Hydrogen (H2) is a lightweight alternative fuel with a high energy density. However, its environmental impact and life cycle efficiency are determined by how it is produced. Today, the main processes of hydrogen production is either by coal gasification or steam reforming of natural gas where in the last step the produced carbon dioxide (CO2) is produced. Usually, this CO2 is released to the environment. The hydrogen produced by these processes lead is called black/brown or grey hydrogen. To improve its carbon footprint, CO2 capture is necessary. This hydrogen is then call blue hydrogen. However, to obtain zero-emission green hydrogen, electrolysis of water using renewable energy is necessary. During the electrolysis process, hydrogen and oxygen are produced on two electrodes (download our more about hydrogen production and utilization as fuel can be found in our latest DIY FC manual).
Climate-related economic pressure for more efficient gas separation processes
The produced hydrogen is not pure in any of the mentioned instances. For example, using steam methane reforming reaction there are many byproduct gases like carbon monoxide, CO2, water, nitrogen and methane gas.
Typically, the CO2 of hydrogen gas is up to 50% contributing to the greenhouse effect caused by burning fossil fuels. Currently, around 80% of CO2 emissions come from fossil fuels. It has been predicted that the concentration of CO2 in the atmosphere will increase up to 570 ppm in 2,100 which increases the global temperature of about 1.9°C.
The traditional processes of gas separation such as cryogenic distillation and pressure swing adsorption have certain disadvantages, for example high energy consumption. Therefore, developing high-quality and low-cost technologies for gas separation is an important intermediate step to produce cheap hydrogen while reducing CO2 emissions.
Application of 2D material towards gas separation
Finding low cost alternatives like membrane-based separation methods for hydrogen-CO2 separation is a potentially lucrative research and it is therefor not surprising that numerous publications have investigated the matter. The various membrane materials for gas separation range from polymeric membranes, nano-porous materials, metal–organic frameworks and zeolite membranes. The goal is to reach a good balance between selectivity and permeance of gas separation. Both are key parameters for hydrogen purification and CO2 capture processes.
A study published the journal Nature Energy by researchers of the National Institutes of Japan, offered a material platform as advanced solution for the separation of hydrogen from humid gas mixtures, such as those generated by fossil fuel sources or water electrolysis. The authors showed that the incorporation of positively charged nanodiamonds into graphene oxide (GO/ND+) results in humidity repelling and high performance membranes. The performance of the GO/ND+ laminates excels particularly in hydrogen separation compared with traditional membrane materials.
Strategy and performance of new membrane materials
Graphene oxide laminates are considered as step-change materials for hydrogen-CO2 separation as ultra permeable (triple-digit permeance) and ultra-selective membranes. Still, graphene oxide films lose their attractive separation properties and stability in humid conditions.
After lamination, graphene oxide sheets have an overall negative charge and can be disintegrated due to the electrostatic repulsion if exposed to water. The strategy to overcome this obstacle was based on the charge compensation principle. That is, the authors incorporated positively and negatively charged fillers as stabilizing agents, and tested different loadings as well as graphene oxide flake sizes. So-prepared membranes were tested for stability in dry and humid conditions while separating either hydrogen from CO2 or oxygen.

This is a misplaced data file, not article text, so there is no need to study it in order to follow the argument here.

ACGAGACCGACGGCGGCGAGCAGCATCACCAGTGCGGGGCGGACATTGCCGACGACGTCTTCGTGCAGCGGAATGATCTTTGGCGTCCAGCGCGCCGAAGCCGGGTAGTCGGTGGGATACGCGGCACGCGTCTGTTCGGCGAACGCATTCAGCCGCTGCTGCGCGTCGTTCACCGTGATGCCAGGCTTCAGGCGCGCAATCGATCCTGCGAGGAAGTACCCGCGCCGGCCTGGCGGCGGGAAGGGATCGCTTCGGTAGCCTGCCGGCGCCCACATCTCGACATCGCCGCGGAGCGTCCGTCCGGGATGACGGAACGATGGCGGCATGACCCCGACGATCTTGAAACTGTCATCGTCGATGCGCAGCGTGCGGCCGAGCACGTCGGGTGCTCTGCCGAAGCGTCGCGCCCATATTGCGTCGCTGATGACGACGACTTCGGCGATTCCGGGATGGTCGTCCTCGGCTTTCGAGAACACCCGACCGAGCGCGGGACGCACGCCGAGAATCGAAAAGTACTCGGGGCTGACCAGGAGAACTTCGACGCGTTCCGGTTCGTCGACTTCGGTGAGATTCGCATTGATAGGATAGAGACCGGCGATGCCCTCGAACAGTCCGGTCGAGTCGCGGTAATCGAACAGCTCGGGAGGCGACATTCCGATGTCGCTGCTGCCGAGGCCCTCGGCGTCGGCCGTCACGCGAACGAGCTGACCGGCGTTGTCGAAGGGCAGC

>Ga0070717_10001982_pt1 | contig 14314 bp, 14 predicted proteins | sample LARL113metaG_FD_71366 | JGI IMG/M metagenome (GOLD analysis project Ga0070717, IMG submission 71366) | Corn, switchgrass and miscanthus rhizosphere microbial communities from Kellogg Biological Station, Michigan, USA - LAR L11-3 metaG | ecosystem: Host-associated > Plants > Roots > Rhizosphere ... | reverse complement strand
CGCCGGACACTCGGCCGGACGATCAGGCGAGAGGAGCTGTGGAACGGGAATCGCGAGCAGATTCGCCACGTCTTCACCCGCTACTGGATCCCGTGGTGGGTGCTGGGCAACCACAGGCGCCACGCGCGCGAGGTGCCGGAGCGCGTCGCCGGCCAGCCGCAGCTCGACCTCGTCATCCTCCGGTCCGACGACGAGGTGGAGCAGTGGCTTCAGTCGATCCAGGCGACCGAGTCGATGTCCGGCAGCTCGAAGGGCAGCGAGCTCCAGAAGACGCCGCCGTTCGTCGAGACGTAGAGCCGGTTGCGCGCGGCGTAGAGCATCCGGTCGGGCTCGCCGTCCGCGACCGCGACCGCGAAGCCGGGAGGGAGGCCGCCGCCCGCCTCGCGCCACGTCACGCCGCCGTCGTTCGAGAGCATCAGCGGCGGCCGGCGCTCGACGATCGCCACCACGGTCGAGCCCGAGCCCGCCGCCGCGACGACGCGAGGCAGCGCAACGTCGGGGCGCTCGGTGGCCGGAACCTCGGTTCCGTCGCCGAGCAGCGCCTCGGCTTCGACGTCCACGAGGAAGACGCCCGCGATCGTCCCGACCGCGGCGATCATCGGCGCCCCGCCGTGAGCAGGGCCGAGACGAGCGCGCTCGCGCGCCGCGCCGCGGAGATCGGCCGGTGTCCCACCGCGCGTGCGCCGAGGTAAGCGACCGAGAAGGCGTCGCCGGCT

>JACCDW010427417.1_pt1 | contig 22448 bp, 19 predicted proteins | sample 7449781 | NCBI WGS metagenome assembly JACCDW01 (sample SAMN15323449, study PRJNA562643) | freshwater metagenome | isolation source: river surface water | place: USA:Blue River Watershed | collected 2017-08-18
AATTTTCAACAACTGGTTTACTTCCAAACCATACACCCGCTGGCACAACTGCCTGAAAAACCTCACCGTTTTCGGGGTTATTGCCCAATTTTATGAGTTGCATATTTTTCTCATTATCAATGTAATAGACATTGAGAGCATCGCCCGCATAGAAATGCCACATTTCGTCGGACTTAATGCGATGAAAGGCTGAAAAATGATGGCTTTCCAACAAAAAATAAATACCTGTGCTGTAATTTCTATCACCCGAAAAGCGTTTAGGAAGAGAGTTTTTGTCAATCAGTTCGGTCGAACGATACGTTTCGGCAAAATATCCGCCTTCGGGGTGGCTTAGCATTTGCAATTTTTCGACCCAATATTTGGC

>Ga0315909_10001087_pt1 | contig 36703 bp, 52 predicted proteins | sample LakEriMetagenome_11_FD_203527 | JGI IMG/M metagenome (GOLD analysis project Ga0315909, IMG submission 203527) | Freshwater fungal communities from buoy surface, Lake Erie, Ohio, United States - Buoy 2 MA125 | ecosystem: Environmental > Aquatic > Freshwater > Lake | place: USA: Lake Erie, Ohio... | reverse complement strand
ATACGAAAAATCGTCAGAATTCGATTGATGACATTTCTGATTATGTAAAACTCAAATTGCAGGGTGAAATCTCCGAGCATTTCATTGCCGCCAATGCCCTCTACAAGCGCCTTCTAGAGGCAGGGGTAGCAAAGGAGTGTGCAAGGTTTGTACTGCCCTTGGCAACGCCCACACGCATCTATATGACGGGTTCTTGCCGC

The GO/ND+ composite membranes retained up to 90% of their hydrogen selectivity against CO2 exposure to several cycles and under aggressive humidity test. A GO30ND+ membrane with 30% positively charged nano-diamond particles exhibited exceptional hydrogen permeance with more than 3,700 gas permeatin units (GPU) and high hydrogen-CO2 selectivity. Interestingly, incorporation of negatively charged nano-diamond particles had no stabilizing effect. The researcher attributed this mostly to the generation of macro scale voids in ND− systems resulting in the loss of selectivity. This phenomenon is commonly observed in polymer-based nano-composite membranes with poor interfacial interactions
The gas separation properties of the composite membranes were also investigated using an equimolar hydrogen-CO2 feed mixture. The hydrogen permeance decreased by 6% and hydrogen-CO2 selectivity of the GO30ND+ membrane by 13%.
The stability test of the membranes exposure to wet and dry feeds of the equimolar hydrogen-CO2 mixture and hydrogen-oxygen mixture showed that GO/ND+ membranes were reversible membrane properties. On the other hand, graphene oxide-only membranes could not survive a single complete cycle exposure, becoming fully permeable to both gases. The researchers explained that the advantages of GO/ND+ membranes over graphene oxide-only membranes were caused by changes of the pore architecture such as dimensions and tortuosity, which could be improved by optimizing the nano-diamond loading. This results in better permeability without any notable loss of selectivity.
X-ray diffraction analysis showed that the incorporation of nanodiamonds has two major effects on the membrane microstructure: increasing the overall pore volume and reducing the average lateral size. Both make the membrane structure more accessible for molecular transport.
Nevertheless, this relatively new class of humid-resistant membranes still needs more optimization to compete with current industrial separation processes.
Image: Pixabay / seagul